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    The Great Privacy Heist – Social Media

    Sam Mutimer


    We live in interesting times, social interaction is ever increasingly moving away from the interpersonal to the internet and every other day something pops up promising to make managing our social lives that little bit easier. It has made things easier in many regards, we are able to gauge sentiment on topics of interest, can keep in touch with people we would otherwise have likely lost touch with and have access to news and information that we wouldn’t get through traditional media.
    But there is a victim in all this. The more we delve into the Access All Areas of social media, the more we make ourselves available, the more we chip away at what little we have left of our privacy. People in this day and age jump up and down with every Next Big Thing that filters through our news feeds. We see this as the development of our capabilities to communicate and jump on board without giving proper forethought to the potential ramifications of what we are doing.
    In fairness, we have never lived in a time where our personal information has been so accessible. There has never been, at any point in history, an age where we have had to look at issues such as these and examine the social impact of them. And this is where things get dangerous. It is more important than ever to be thinking about and discussing these issues before we wind up blindsided by our own failure to think. Our philosophers are being drowned out in a sea of endless content, the banalities of infotainment, talking lolcats and reaction videos on youtube. The reality is, there is massive potential for abuse with this much information being freely shared, whether it’s used for marketing, surveillance, stalking, or crime.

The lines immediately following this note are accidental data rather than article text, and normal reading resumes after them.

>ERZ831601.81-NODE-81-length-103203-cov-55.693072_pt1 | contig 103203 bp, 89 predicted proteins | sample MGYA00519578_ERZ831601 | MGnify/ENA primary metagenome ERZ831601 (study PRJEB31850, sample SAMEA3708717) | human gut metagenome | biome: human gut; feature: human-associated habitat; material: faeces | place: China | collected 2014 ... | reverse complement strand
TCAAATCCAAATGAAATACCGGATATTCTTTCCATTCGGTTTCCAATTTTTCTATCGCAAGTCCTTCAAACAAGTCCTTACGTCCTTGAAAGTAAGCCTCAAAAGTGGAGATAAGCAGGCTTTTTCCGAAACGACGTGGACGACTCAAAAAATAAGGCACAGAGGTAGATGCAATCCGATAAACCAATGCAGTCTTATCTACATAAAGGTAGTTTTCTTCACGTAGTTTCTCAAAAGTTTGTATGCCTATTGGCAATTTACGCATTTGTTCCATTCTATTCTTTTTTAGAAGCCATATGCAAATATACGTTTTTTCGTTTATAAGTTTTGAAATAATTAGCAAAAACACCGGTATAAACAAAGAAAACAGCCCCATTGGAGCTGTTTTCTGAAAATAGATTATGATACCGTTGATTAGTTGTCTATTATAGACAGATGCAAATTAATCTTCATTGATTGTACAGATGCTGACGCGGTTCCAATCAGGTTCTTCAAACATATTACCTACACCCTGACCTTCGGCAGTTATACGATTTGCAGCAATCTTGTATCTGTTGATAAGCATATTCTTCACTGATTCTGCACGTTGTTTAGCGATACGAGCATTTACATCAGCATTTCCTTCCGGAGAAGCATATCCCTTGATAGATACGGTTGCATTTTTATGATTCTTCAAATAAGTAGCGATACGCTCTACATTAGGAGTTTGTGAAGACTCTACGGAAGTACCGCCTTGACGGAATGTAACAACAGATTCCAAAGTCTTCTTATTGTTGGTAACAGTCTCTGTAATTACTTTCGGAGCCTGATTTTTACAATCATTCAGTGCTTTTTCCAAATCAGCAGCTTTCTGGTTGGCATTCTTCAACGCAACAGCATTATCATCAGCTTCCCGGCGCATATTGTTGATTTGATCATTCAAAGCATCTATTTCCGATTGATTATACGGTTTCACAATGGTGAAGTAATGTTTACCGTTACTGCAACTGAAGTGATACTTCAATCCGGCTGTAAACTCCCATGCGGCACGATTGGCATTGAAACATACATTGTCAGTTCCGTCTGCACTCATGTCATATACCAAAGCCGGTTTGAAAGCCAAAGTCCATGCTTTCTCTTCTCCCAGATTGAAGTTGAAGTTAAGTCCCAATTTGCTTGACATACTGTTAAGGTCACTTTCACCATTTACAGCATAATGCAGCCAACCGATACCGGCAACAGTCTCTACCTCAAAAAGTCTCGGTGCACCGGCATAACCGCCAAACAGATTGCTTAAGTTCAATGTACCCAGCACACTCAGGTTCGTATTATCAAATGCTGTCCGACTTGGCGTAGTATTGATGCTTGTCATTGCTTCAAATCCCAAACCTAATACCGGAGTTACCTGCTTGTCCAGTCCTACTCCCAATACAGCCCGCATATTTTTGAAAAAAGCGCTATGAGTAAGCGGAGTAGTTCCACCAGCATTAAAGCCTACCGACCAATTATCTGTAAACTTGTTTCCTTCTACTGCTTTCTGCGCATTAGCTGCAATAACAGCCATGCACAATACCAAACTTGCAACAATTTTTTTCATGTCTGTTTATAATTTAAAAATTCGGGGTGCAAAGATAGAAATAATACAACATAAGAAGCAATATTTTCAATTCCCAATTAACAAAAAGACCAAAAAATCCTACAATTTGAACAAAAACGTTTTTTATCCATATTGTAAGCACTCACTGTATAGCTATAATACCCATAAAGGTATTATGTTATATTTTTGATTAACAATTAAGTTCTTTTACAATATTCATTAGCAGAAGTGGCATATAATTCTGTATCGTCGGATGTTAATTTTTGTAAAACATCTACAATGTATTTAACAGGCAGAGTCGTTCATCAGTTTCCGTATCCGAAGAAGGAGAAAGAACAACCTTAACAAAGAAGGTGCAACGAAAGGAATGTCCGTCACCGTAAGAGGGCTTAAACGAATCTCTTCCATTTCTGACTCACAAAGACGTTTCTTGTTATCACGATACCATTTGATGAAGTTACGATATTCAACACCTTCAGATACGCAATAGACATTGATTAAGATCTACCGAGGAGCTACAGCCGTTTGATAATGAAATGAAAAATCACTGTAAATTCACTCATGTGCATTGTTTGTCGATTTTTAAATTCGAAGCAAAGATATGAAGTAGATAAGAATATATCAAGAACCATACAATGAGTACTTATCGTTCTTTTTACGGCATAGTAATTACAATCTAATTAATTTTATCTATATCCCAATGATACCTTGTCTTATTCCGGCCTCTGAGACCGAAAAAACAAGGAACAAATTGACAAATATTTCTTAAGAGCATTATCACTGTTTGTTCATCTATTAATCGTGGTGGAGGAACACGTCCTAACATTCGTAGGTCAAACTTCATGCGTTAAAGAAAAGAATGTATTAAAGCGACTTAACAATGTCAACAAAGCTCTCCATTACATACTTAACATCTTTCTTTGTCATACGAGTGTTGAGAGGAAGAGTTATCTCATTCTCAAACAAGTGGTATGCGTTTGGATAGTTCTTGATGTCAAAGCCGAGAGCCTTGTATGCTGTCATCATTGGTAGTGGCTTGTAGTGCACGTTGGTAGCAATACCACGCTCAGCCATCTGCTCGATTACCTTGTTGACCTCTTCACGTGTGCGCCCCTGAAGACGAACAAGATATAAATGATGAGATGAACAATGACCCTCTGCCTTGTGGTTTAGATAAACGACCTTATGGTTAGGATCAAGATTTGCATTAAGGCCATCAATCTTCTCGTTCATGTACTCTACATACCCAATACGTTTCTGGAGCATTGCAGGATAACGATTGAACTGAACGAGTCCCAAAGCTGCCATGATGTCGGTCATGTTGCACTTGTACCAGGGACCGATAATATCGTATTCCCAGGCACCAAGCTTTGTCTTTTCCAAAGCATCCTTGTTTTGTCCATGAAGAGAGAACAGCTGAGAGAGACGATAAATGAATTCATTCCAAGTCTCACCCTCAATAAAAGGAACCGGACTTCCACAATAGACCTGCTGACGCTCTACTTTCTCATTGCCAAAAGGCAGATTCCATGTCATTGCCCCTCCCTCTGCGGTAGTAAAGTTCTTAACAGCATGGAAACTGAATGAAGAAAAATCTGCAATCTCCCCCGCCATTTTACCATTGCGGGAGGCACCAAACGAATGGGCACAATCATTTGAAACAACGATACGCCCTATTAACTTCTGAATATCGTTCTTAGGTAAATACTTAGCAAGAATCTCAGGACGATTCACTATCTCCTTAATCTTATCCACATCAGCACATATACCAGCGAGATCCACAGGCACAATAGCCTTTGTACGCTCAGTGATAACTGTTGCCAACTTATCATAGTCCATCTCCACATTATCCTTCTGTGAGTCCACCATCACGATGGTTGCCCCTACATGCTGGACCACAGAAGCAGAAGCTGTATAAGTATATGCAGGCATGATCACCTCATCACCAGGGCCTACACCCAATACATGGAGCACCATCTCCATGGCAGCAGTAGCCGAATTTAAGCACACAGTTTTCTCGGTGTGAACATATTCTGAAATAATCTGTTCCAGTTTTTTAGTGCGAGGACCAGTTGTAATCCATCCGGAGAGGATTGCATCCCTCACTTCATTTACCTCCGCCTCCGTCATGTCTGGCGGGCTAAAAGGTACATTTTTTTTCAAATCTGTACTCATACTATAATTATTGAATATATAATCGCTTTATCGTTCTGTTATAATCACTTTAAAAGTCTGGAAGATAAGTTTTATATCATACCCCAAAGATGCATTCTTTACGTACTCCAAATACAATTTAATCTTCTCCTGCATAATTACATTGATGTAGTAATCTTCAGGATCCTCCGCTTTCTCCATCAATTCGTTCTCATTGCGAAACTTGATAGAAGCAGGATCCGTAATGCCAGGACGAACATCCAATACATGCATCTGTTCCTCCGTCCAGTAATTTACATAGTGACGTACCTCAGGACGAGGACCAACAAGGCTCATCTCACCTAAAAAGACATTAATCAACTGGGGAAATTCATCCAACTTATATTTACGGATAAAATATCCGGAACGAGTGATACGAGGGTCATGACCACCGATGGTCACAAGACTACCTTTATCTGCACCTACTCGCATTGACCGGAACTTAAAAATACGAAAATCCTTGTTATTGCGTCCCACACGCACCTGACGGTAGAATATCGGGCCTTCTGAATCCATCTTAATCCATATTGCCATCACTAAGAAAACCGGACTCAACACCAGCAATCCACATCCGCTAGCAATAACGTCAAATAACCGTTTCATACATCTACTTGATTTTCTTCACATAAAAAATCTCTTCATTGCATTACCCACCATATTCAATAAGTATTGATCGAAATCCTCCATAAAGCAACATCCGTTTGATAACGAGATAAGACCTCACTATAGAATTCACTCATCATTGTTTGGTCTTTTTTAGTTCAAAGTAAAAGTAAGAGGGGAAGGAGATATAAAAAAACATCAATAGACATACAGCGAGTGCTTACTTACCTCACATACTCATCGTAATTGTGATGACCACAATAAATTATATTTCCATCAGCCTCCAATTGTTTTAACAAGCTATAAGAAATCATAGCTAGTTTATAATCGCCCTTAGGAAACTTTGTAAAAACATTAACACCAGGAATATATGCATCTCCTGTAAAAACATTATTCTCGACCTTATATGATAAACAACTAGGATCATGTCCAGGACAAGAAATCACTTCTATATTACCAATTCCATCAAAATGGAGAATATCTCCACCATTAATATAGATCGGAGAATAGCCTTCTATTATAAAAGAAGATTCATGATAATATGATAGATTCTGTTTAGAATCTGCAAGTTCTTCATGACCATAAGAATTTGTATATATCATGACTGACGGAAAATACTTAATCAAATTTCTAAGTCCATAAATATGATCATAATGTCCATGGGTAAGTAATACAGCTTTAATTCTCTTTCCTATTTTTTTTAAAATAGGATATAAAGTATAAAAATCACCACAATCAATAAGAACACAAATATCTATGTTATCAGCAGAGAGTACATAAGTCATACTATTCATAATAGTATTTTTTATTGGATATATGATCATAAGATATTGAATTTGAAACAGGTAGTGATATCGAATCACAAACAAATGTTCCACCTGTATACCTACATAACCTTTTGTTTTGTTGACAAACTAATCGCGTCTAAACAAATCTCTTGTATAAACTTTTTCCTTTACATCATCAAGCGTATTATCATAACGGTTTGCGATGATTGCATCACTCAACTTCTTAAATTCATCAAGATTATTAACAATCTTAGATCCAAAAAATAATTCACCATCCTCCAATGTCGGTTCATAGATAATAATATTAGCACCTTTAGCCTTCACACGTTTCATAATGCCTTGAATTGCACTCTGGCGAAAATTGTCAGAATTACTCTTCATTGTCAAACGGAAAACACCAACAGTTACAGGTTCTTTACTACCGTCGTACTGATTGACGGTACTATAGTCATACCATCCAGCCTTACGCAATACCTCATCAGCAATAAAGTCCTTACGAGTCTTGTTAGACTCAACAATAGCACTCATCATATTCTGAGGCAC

This isn’t to advocate that people stop using social media, it’s not to suggest you should delete your Facebook (well, “delete” your Facebook) or stop tweeting. It is simply putting forward that you do your due diligence before you check in with FourSquare, be aware of people being aware of you, recognise that nothing you put out there is forgotten. Information is power, and you more information you give up about yourself, the more powerful you make those that see it. Before you dismiss this dissolution of privacy as paranoid rhetoric, just consider the possible end results of this seemingly innocuous revolution. As with all other things in life: caveat emptor. Thoughts???

     Alexander Theory - longer version here